- Adult and Juvenile Correctional Population Projections: 2011-2016
- Statewide Criminal Justice Recidivism and Revocation Rates
- Criminal Justice Uniform Cost Report: 2008-2010
Rep. Sylvester Turner would (and did) say the same about LBB's adult population projections because they don't take into account cuts to probation, parole and diversion programs in HB 1. Thus, projections of a slight rise in inmate numbers over the next few years "don't do anything for me," he blithely declared. Whatever his opinion, emphasized data team manager Michelle Connolly, this is the projection the agency will use as a baseline for fiscal notes, budget estimates, etc., based on status quo pre-session laws and practices. Whatever HB 1 (or other options) might do to the budget, she said, are separate calculations and LBB has already been asked to undertake that task.
Turner insisted legislators must "dismiss" LBB projections until they see estimates based on HB 1, and I get what he means: The prison population will go much higher if community supervision funds are cut. But that's what fiscal notes are designed to tell them, these are projections updated every six months which can only base estimates on laws in place at the time. And as a practical matter, they're important because they're the basis for how LBB makes all sorts of other calculations.
Speaking of which, no one brought up the question of fiscal notes, but given these projections - prisons full with demand rising slightly, but much higher if diversion programs are cut - to me a critical question facing LBB is whether criminal penalty enhancements will begin to receive positive fiscal notes. More than 11% of Texas' prison capacity is made up of private prisons, so we pay for every single extra bed. Since beds are fungible across the system, the marginal extra cost of each additional prisoner is not "insignificant," as LBB has always claimed in the past, but equal to the last private bed leased by the agency, which according to the Uniform Cost Report averages $37.47 per day (excluding transportation and offender classification expenses, p. 3). There's no excuse for new felony crimes or felony enhancements to continue to receive fiscal notes calling their cost "insignificant." It's just not true that incarcerating more people is free and LBB's projections in the past in this regard have been more aimed at facilitating political theater - allowing legislators to pass as many enhancements as they want without paying for them in the budget - than giving accurate estimates of what penalty-increase bills cost. That should change.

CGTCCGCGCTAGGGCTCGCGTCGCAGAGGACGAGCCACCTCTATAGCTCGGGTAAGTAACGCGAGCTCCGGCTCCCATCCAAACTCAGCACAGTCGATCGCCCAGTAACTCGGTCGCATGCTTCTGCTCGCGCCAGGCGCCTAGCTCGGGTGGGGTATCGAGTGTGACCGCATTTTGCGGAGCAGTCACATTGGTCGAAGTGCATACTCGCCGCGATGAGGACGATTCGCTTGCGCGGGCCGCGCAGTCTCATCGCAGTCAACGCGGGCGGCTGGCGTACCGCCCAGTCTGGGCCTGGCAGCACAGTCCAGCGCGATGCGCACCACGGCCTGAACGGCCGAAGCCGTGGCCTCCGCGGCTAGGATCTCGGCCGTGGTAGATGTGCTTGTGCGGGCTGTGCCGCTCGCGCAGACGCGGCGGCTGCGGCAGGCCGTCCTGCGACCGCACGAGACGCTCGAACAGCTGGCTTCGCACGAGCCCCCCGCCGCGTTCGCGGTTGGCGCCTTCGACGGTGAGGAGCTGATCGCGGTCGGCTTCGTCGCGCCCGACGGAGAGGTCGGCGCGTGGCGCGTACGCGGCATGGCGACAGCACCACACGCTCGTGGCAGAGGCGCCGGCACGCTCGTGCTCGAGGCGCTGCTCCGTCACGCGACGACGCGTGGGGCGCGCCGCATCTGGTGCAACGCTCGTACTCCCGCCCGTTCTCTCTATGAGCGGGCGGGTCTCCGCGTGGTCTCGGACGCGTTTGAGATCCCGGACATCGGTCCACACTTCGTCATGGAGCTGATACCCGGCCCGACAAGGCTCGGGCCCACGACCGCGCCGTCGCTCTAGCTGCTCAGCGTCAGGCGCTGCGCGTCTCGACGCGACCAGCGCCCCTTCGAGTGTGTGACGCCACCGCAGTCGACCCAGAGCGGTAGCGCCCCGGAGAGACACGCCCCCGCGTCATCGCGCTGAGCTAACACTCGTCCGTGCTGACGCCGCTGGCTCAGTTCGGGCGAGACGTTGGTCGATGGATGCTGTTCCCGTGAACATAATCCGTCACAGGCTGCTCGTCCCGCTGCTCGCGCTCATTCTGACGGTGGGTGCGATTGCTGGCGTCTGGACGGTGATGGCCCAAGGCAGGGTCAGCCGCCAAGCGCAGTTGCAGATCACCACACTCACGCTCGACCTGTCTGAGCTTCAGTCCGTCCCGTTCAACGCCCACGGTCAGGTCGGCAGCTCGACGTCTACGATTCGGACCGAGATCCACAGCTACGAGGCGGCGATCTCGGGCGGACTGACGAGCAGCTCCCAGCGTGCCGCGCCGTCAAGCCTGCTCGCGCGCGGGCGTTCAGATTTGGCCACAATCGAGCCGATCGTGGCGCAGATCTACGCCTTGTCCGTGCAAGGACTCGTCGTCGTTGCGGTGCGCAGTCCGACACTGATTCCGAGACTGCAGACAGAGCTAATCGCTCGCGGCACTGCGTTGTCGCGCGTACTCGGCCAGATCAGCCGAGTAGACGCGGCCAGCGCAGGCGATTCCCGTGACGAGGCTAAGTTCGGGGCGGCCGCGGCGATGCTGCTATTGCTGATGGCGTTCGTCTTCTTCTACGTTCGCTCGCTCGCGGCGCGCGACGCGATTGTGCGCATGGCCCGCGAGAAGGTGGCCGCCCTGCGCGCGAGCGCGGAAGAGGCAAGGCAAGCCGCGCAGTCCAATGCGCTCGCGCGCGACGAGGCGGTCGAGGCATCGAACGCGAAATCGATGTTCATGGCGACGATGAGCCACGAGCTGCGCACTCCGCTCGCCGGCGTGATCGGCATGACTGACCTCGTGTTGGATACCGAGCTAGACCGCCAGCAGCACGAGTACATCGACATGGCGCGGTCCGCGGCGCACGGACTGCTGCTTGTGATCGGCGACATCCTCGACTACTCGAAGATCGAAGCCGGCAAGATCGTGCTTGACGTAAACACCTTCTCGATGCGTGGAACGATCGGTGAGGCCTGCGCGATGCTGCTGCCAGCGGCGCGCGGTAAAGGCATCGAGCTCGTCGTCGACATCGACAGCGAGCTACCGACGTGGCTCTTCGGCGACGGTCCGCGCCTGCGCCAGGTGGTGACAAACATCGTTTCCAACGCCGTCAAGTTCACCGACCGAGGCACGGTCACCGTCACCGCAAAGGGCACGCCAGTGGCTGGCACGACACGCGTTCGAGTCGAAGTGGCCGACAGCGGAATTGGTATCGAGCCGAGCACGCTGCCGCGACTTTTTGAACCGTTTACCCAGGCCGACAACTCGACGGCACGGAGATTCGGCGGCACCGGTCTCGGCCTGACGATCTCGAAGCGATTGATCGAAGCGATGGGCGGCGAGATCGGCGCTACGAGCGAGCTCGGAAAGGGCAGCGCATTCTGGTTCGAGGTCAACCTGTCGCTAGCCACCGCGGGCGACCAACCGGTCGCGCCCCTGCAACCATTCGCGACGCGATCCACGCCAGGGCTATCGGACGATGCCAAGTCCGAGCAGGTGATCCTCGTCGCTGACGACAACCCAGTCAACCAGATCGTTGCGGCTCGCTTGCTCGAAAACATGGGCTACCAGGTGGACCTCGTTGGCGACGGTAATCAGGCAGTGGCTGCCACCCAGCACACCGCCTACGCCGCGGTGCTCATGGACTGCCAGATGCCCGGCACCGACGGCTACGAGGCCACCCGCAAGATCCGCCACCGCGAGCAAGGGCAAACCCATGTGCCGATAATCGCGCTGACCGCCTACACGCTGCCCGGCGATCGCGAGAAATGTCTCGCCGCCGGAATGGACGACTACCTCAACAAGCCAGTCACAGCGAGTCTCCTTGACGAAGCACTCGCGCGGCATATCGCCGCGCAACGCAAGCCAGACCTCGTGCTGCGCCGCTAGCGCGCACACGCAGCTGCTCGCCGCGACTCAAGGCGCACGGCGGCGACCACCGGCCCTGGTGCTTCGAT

Beyond that, LBB's projections confirm my sense, expressed in this post the other day, "that the 2007 probation reforms, while a great start, are starting to hit a wall regarding the limits of their effect on the prison population." The question is whether the Lege will double down on investments in strong probation or gut them to keep more prisons open. It's about time they began seriously discussing policy changes that will significantly reduce the inmate population, or else local decisions by prosecutors, judges and juries will trump cuts made on paper by the state: When inmates show up, TDCJ must find somewhere to put them.
There was some talk about how cuts in other parts of the budget might affect the prison population. Livingston said 40-45,000 inmates have serious mental health diagnoses. Cuts to mental health funding - and in the long-term, higher dropout rates in schools (he adduced in response to questioning from Rep. Scott Hochberg) - will likely increase the prison population down the line, Livingston said.
Prison healthcare issues were discussed briefly, with Livingston pointing in particular to rising costs for treating just under 13,000 offenders who are age 55 and above. There was loose talk, nothing too specific, of making medical parole easier for incapacitated or terminally ill inmates, but there's a lot of cost savings to be had from that strategy. In California recently, a federal receiver told state legislators, "You let me unload 1,500 inmates [with high medical expenses], and I'll give you a 30% drop in costs."
On the question of continuing UTMB-Galveston's contract with TDCJ to provide medical services, a move endorsed this week by the Governor in his suggested budget, Livingston said ultimately it's the Legislature's decision whether UTMB provides prison healthcare as part of its "statutory responsibilities." That conforms to everything I've read and heard: UTMB can't unilaterally back out of this shotgun marriage, and I doubt the Lege will let them after the recent state auditor's report, which will almost certainly spur the Lege to reduce their reimbursement rates.
One option for savings LBB suggested will piss off county sheriffs: Waiting longer to pick up paper-ready prisoners from county jails. Currently average time in county is 28 days before heading to TDCJ after an inmate is paper ready, says LBB. Lengthening that average time could save millions at counties' expense while still coming in under the 45 day statutory maximum, after which the state must pay counties. That suggestion was tantamount to whacking a hornet's nest with a stick:
UPDATE: Robert Garrett at the Dallas News has more from the hearing, focusing on detail not included above on the medical parole debate: